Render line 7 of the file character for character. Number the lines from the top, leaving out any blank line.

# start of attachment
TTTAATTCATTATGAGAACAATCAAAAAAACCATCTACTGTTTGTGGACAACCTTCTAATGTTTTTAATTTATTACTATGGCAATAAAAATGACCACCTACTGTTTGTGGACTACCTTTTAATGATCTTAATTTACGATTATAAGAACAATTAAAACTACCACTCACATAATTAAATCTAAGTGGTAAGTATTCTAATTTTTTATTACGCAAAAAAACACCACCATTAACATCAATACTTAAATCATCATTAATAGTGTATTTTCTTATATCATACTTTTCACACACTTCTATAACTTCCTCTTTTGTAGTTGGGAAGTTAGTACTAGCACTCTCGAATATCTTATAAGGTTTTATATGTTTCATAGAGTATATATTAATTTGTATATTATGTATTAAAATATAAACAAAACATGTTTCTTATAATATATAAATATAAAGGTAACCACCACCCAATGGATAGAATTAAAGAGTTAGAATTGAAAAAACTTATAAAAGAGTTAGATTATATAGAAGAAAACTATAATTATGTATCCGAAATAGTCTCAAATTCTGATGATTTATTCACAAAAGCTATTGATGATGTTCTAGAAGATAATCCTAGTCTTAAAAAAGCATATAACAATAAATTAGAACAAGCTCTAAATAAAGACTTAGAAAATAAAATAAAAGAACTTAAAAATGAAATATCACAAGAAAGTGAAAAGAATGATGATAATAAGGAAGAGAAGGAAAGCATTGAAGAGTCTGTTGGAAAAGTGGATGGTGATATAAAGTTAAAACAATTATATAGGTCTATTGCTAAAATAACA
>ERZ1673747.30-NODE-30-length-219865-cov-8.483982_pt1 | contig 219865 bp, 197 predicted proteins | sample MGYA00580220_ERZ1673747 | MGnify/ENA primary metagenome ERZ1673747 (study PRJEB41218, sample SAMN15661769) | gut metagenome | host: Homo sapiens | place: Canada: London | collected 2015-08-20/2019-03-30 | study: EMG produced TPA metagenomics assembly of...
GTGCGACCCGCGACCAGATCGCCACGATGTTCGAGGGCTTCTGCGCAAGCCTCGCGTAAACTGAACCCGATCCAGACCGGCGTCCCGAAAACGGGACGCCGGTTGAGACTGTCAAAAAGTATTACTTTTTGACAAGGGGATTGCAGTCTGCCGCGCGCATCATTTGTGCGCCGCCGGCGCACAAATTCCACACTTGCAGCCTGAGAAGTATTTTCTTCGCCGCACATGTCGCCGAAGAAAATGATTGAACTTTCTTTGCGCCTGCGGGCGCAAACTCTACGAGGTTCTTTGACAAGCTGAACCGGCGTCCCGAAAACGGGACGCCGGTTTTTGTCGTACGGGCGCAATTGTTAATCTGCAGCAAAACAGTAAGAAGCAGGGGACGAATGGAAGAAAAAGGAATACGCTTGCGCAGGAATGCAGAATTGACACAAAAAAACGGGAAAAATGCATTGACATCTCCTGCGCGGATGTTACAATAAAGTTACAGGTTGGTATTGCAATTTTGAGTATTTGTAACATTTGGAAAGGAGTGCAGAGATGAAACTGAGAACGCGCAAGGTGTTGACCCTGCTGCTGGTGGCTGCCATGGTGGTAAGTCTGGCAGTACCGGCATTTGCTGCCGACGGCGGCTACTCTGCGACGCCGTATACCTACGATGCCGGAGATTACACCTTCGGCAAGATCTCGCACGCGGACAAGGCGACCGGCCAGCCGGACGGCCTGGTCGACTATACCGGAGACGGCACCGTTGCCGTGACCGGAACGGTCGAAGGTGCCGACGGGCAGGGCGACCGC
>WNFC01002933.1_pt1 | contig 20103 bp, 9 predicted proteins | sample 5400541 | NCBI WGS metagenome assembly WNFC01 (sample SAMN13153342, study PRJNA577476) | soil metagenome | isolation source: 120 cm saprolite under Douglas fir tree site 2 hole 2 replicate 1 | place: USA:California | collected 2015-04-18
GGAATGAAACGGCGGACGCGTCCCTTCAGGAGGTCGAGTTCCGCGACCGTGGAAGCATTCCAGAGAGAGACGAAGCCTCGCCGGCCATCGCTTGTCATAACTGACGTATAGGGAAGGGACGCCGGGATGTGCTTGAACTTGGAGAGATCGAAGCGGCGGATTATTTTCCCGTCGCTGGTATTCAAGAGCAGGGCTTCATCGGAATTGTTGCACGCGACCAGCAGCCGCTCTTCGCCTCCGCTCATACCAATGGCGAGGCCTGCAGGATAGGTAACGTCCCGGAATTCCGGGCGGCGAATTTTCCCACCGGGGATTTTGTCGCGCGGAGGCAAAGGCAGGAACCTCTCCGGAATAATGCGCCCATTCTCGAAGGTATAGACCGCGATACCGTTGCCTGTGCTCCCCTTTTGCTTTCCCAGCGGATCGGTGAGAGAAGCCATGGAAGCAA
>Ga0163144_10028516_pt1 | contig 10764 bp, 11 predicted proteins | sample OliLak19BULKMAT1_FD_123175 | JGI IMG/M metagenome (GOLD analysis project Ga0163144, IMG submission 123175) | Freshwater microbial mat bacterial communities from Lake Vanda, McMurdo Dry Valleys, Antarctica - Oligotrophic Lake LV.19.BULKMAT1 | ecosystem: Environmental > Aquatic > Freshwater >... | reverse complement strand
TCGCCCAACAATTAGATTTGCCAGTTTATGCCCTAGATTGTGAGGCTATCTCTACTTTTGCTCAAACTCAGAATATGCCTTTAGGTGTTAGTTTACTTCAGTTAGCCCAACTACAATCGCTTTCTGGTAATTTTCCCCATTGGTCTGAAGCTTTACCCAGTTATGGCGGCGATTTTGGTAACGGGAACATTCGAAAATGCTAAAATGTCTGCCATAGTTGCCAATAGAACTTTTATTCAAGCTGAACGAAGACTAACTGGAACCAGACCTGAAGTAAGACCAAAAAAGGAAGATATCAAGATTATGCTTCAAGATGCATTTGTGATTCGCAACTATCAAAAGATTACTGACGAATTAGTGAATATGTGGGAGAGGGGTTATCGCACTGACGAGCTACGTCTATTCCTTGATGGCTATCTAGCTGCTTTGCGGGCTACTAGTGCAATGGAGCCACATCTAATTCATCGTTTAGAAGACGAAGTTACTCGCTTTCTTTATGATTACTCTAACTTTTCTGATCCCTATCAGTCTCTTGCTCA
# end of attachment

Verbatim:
TCGCCCAACAATTAGATTTGCCAGTTTATGCCCTAGATTGTGAGGCTATCTCTACTTTTGCTCAAACTCAGAATATGCCTTTAGGTGTTAGTTTACTTCAGTTAGCCCAACTACAATCGCTTTCTGGTAATTTTCCCCATTGGTCTGAAGCTTTACCCAGTTATGGCGGCGATTTTGGTAACGGGAACATTCGAAAATGCTAAAATGTCTGCCATAGTTGCCAATAGAACTTTTATTCAAGCTGAACGAAGACTAACTGGAACCAGACCTGAAGTAAGACCAAAAAAGGAAGATATCAAGATTATGCTTCAAGATGCATTTGTGATTCGCAACTATCAAAAGATTACTGACGAATTAGTGAATATGTGGGAGAGGGGTTATCGCACTGACGAGCTACGTCTATTCCTTGATGGCTATCTAGCTGCTTTGCGGGCTACTAGTGCAATGGAGCCACATCTAATTCATCGTTTAGAAGACGAAGTTACTCGCTTTCTTTATGATTACTCTAACTTTTCTGATCCCTATCAGTCTCTTGCTCA